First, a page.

Just Keep Writing

The theme this month here at YA Outside the Lines is perseverance, something I know a lot about. I don’t know anything about most other stuff—car maintenance, math, the difference between an adverb and an adjective, or computers (when I push a button and my computer turns on, I consider that a miracle).

But perseverance? I know the subject well. And I’m willing to bet you know it well, too.

No one gets through this life without facing challenges, whether they’re annoying minor problems, like dealing with a flat tire on a rainy night, or stressful but often exciting life changes, like a new job or going off to college, or the toughest, most gut-punching challenge of them all, loss.

We’ve all been there, and everyone’s experience has been as unique as the way in which we’ve dealt with our challenges, and how we’ve persevered.

I’ve been at this writing thing a long, long time. The ups and downs have been many, both personal and professional. I’ve lost family members and pets, moved four times (including one jaunt halfway across the country), seen my kids graduate high school and college and move onto their adult lives, been through countless illnesses, let my hair go gray, and had some publishing success, but many, many more rejections.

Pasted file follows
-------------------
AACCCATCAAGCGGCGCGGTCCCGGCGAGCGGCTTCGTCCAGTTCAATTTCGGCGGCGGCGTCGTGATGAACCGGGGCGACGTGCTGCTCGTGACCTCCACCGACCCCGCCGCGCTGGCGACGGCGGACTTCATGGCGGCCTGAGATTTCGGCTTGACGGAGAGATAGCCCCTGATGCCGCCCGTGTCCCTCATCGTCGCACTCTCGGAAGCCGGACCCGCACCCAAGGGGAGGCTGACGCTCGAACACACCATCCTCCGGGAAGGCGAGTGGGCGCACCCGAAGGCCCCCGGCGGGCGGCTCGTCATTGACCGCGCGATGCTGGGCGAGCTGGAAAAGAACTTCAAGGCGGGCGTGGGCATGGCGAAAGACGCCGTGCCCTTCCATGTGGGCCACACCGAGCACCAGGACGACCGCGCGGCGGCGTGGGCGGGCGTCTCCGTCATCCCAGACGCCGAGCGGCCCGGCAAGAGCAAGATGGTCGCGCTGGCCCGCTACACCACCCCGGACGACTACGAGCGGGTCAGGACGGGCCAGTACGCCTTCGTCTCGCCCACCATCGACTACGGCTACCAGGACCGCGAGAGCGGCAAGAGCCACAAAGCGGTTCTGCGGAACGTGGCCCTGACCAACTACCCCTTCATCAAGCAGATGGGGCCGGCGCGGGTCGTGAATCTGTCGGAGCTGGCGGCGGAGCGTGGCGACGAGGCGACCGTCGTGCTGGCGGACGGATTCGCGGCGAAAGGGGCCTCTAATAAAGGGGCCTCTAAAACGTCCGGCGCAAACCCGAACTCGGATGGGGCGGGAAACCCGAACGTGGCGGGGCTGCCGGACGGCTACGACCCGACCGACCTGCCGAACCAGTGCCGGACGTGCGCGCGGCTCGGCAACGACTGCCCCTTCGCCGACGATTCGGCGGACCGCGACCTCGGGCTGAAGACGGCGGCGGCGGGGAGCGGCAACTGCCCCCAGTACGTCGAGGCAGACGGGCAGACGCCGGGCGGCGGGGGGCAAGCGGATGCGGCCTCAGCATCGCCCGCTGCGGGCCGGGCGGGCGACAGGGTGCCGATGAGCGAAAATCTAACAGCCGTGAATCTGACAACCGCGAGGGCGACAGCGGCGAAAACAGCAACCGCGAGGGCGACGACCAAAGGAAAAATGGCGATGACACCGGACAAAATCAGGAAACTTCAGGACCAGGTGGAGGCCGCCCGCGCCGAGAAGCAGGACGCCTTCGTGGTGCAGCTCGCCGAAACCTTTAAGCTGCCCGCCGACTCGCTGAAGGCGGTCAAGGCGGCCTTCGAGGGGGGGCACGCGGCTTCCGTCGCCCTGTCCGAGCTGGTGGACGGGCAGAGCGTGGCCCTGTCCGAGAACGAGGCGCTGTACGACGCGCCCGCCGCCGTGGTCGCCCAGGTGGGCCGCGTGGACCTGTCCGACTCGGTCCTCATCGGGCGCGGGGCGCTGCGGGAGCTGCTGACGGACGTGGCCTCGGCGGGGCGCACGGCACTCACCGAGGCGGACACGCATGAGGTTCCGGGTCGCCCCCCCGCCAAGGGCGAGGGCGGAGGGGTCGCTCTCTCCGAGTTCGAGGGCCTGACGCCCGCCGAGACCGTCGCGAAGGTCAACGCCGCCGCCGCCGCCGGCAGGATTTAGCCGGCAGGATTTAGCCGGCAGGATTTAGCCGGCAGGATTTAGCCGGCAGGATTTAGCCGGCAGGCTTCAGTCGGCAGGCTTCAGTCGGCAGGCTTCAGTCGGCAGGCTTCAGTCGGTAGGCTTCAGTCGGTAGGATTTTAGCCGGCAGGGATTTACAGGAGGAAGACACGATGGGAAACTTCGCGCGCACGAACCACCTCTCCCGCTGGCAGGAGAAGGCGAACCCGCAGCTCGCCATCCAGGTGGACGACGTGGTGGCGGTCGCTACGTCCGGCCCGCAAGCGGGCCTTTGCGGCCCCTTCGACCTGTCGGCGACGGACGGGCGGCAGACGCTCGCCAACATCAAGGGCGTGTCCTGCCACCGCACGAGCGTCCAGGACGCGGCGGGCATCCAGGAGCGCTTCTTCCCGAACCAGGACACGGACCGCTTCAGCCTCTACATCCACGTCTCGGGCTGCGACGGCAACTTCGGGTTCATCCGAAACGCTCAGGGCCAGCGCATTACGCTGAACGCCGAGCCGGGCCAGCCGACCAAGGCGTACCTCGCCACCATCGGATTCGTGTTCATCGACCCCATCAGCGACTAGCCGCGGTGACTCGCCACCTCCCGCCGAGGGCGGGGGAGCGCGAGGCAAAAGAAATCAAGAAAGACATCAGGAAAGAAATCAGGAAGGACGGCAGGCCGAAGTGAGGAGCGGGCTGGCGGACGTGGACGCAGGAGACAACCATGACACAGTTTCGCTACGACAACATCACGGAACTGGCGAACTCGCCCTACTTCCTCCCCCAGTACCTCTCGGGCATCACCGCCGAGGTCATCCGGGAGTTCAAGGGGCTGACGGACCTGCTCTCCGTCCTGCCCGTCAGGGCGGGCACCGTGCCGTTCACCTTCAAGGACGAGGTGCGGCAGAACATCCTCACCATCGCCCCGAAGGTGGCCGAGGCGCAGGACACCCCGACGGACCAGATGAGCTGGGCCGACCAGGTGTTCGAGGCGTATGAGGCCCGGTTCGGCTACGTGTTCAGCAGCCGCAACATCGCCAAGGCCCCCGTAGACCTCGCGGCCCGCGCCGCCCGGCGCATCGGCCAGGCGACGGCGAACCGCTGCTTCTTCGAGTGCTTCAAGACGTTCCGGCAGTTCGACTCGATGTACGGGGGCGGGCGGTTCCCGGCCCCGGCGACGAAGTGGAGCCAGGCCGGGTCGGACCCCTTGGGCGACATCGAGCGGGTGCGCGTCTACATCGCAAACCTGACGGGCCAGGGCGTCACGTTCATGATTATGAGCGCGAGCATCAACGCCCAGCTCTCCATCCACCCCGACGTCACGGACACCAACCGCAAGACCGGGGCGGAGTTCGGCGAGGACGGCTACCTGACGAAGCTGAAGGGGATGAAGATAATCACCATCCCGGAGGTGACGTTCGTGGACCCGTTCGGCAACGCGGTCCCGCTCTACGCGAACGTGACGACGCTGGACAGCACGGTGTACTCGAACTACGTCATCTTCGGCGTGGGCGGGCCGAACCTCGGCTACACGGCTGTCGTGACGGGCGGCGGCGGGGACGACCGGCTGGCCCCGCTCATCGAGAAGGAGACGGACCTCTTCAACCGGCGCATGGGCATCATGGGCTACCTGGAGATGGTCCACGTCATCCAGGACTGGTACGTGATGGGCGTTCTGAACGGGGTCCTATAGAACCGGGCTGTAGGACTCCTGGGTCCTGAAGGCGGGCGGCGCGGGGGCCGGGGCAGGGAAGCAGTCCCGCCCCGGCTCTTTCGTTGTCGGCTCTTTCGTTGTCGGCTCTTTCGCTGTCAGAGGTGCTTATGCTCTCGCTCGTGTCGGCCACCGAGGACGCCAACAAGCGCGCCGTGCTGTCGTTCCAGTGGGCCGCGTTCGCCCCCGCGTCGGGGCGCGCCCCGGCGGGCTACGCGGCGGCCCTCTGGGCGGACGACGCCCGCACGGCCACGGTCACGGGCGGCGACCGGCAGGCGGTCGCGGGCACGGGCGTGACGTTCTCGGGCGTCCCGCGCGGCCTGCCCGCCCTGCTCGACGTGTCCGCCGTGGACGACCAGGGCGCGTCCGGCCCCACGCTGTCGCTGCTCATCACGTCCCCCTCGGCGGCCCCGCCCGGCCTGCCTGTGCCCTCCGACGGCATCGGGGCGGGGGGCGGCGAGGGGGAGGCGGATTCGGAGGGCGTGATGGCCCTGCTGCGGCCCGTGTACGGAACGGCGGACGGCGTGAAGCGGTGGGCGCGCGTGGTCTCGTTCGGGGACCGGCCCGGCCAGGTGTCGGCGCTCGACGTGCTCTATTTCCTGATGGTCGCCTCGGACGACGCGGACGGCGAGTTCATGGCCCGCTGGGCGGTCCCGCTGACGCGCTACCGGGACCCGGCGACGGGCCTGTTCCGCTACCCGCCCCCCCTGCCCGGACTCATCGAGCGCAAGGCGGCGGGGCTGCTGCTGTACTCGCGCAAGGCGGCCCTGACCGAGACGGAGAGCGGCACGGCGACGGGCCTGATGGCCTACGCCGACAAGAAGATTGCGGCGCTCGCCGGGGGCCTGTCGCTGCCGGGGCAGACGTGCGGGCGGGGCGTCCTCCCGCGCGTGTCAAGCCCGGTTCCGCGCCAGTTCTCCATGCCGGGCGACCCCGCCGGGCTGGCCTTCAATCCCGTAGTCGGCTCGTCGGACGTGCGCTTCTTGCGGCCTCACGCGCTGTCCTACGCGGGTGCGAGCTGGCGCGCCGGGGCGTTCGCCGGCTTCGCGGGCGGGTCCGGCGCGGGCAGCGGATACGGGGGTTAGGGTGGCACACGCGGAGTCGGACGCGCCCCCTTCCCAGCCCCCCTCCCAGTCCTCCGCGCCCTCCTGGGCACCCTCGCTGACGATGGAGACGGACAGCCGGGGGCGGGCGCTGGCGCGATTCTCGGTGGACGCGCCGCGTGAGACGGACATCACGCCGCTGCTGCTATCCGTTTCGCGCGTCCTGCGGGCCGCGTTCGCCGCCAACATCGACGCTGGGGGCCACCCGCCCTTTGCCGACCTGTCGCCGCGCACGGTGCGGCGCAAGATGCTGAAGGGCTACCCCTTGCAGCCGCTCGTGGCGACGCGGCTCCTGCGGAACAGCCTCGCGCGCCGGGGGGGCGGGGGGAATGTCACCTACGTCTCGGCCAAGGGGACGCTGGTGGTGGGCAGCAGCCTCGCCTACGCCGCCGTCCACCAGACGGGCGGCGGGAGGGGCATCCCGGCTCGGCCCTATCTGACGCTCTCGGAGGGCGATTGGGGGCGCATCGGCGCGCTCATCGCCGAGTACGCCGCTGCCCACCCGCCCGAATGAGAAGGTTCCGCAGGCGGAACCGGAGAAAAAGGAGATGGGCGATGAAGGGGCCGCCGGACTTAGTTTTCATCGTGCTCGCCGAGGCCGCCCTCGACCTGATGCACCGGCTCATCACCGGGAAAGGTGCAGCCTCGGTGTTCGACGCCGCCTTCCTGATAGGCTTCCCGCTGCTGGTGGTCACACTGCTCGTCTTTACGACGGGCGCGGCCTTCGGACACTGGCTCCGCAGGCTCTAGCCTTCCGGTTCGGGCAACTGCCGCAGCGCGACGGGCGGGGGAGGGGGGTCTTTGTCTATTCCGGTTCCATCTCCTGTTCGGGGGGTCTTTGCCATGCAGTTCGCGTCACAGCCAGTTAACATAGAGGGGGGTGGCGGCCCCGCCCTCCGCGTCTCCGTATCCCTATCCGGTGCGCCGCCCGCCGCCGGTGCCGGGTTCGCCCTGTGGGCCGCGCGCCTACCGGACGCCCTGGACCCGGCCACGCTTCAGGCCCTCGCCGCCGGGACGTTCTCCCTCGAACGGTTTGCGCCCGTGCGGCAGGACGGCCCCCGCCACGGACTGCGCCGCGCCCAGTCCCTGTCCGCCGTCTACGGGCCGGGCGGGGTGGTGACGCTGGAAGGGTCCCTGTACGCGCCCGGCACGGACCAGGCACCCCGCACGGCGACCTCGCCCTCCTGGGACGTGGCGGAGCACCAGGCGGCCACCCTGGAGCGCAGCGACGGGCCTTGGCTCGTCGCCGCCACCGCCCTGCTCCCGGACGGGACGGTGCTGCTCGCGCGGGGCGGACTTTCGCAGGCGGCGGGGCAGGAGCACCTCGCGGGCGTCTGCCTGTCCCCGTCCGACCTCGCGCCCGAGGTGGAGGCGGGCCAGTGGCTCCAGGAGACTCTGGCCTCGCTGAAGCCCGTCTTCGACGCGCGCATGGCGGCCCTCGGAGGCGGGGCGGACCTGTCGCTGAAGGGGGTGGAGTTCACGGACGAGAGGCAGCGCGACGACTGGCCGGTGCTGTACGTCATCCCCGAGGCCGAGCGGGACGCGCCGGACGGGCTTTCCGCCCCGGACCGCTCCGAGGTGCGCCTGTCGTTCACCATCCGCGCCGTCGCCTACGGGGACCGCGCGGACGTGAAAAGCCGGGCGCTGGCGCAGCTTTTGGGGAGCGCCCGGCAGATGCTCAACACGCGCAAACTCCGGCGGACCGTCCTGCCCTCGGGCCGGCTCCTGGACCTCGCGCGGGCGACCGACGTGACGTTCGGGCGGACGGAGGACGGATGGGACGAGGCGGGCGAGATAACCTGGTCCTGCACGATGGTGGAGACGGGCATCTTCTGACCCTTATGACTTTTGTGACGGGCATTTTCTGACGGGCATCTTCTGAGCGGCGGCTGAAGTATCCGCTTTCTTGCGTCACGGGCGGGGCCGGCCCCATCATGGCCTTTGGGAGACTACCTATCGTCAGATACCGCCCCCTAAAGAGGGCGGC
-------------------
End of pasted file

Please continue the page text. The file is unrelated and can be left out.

I could write a lengthy thesis about how I persevered through all these challenges, but I’ll cut to the chase with the best coping strategy that’s worked for me (and paraphrasing Dory from Finding Nemo): just keep writing.

Writing is what’s kept me going, what’s helped me to escape my troubles or work through whatever is going on in my life. For example, 2009 was a dark year of tough, gut-punching challenges for my family, with the loss of four close family members, including our niece and my mother. Seemed like we were in perpetual mourning. I took to my keyboard as an escape. Up to that point, I’d been working on light mysteries, but what came out of me then was a different story and much darker.

A Moment After Dark, set during WWII, is about a young woman with a strange power, the ability to tell a person’s future with a touch. She sees the attack at Pearl Harbor and, in trying to raise the alarm, she comes to the attention of a Nazi spy and a government agent who’s head of a secret group of people with abilities. Both men see what my heroine considers a dubious gift as a weapon to help them fight the coming war. There’s lots of intrigue and romance and a big fight at the end.

The core of the story has the heroine, whose mother has recently died, not only learning to accept her ability and how she can use it for good, but also coming to terms with her loss. Kind of what I was doing as I wrote the story. Coming to terms. Not “putting it in the past” as some people advise, but accepting it. Not moving on, moving forward. Not giving up—persevering.

So, that’s my advice… Write. Work through the worries, the angst, the grief. Write a short story to take your mind off what’s troubling you or write a novel and pour it all onto the page. When you’re overwhelmed, and the undertow is so fierce it’s dragging you under, and there’s a wicked riptide whipping you out to sea, just keep swimming—and just keep writing too.


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